As ever, ‘Patchouli Blue’ is a strictly all instrumental affair and was recorded in Cologne and Mülheim An Der Ruhr - site of all their recordings (bar ‘Mitleid Lady’) since the seminal ‘Sunset Mission’ (2000). It was composed by core members Christoph Clöser (Tenor Saxophone) and Morten Gass (Piano, Engineer, Producer) and is performed by them along with longtime member Robin Rodenburg’s plucked, stalking bass lines in a classically sulky, gratifying way bound to make your glass of single malt taste smokier, sweeter. As such, the album is really meant to be taken in one sitting, but if we’re to point out highlights, the slow rise of slinking drum machine and creeping arps of ‘Vergessen & Vorbei’ is just masterful, as is the distant, burnished, Vangelis-like synth glow and elegiac brass of their last call, ‘Meine Welt ist schön’. Basically it’s dead good for what ail’s ya.
please remember that we support Terre and Comatonse Recordings' efforts to keep projects offline, minor, and acting queerly. When purchasing this item, we ask you to refrain from uploading and indiscriminate sharing in any form. <3
The superb debut by Bristol’s Tara Clerkin Trio’s is a beguiling side of smoky, blue, jazz-wise chamber-pop and trip hop comparable to a less lofty, more earthed Julia Holter record
“Tara Clerkin Trio present their self titled debut LP on Laura Lies In. Similar to that directorial effect of filming at double speed and then slowing down for playback, the record ambles with assurance, expertly paced.
Opening with a jovial cacophony before the beatific ‘in the room’ confidently relieves, washing away any unease with an innately alien familiarity.
Coming to with the padded percussive patterns of 'Helenica', taking a moment to remember where you are in this temporal smudge. The serene contemplation of 'Any of these' signals we're homeward with a dependable afterglow, a friend you don’t need to thank for a good weekend.
A record existing disconnected from the daily getyadowns, a holiday from life, optimism as resistance against mundanity, something extraordinary amongst the ordinary, positively grey.”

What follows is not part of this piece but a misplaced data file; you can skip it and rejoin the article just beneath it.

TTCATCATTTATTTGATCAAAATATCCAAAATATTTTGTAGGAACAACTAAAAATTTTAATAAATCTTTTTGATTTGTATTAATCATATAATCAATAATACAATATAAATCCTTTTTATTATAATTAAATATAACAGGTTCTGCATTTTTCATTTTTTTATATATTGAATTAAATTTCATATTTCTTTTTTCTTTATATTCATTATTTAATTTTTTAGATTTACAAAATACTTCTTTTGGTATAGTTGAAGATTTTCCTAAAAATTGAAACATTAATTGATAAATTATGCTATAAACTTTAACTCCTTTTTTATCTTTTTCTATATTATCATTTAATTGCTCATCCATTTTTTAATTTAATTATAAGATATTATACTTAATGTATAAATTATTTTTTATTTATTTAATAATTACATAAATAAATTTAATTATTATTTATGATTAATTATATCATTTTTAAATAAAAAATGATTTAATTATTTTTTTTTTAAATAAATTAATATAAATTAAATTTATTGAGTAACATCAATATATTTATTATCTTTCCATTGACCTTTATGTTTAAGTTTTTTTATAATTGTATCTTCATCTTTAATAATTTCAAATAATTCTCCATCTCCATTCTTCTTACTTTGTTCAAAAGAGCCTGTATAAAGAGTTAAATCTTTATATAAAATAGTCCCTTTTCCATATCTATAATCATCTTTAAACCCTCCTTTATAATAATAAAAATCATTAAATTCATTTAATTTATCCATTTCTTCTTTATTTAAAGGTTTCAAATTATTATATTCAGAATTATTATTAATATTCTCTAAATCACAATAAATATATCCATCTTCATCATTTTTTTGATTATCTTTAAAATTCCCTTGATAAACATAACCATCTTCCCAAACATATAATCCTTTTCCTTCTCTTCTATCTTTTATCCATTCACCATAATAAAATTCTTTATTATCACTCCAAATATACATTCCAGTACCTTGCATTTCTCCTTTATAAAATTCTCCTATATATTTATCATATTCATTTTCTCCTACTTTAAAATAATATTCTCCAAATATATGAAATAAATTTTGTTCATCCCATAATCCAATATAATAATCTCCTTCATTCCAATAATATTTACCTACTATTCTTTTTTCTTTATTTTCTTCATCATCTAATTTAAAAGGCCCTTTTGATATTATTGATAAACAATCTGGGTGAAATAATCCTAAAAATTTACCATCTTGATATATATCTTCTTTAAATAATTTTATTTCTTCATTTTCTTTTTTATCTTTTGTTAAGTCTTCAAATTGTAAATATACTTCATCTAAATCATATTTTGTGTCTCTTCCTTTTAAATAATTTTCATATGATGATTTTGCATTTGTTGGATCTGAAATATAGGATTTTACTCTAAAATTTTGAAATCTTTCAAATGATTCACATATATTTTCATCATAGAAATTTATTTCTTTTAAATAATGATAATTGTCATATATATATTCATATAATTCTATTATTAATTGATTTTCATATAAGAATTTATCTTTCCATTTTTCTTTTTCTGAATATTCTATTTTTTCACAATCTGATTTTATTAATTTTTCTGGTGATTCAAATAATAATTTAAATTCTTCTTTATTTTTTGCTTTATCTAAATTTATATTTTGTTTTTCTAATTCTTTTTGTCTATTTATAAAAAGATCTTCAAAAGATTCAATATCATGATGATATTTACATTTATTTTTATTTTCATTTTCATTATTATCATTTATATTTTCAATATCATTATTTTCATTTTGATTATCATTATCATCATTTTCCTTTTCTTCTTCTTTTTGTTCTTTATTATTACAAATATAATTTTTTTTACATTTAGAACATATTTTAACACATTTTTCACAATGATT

Finally available once again, "Keyboard Fantasies" was originally self-released on tape in 1986 and contains some of Beverly Glenn-Copeland's most fascinating material. An FM-synthesized combo of new age private press eccentricity and accidentally prophetic Detroit techno futurism. So good!
'Keyboard Fantasies' was entirely recorded using a Yamaha DX-7 synthesizer and a Roland TR-707 drum machine, giving Glenn-Copeland's third album a glassy, robust character that sets it apart from many of its contemporaries. Tangentially, he was working in the new age sphere, but his eerie homespun compositions pointed at far more more mind-expanding, idiosyncratic places.
While opener 'Ever New' (a highlight of last year's fantastic Glenn-Copeland primer "Transmissions") is charmingly light-hearted, with Glenn-Copeland's vocals layered over chiming BBC Radiophonic Workshop synths, 'Slow Dance' sounds more like slow techno, operating in the same realm as Yellow Magic Orchestra with synth bells and voices spun around a grinding 707 beat. Elsewhere, the jazzy 'Old Melody' sounds like a discarded cue from Angelo Badalamenti's "Twin Peaks" soundtrack, or an interlude from Air's "Moon Safari". Lovely.
Unreleased Dillinja badness from the V vaults, unleashing a ’94/’95 doublet and alternate mix of the opening shot off his debut album, produced c. ’99
We’re hot for the deeper, rolling breaks of the A-side ’Selassie I Sound’, newly dusted down from DAT and making its first official appearance here after cropping up in live sets over the years. To be fair he lost me around 2001’s ‘Cybotron’ album, but fans of that scuzzed up ‘Valve Sound’ will be all over the alternate lick of his B-side.
Tirzah pursues the slowest-burning soul feels on Devotion, the London-based singer-songwriter’s humbly singular début album, produced by Mica Levi and providing us with total life affirming summer listening - most probably the record we've listened to most this year so far, and one that lingers on and on...
Since her first solo 12”s and thru frequent collaborations with Mica Levi - including the Taz And May Vids  for DDS - Tirzah has quietly blossomed into one of the UK’s most precious and peculiar artists working at the fringes of experimental pop, post-grime and R&B, and Devotion is set to bring her love to a wider audience.
Plaintive and low key, Devotion presents Tirzah’s vocal in the most evocative light, framed by backdrops of bleary-eyed and bent vibes and the kind of half-finished, permanently work-in-progress production style that's become a calling card of her music and her tight knit crew including Coby Sey, Mica Levi and Brother May.
Album of the year? Aye, quite possibly.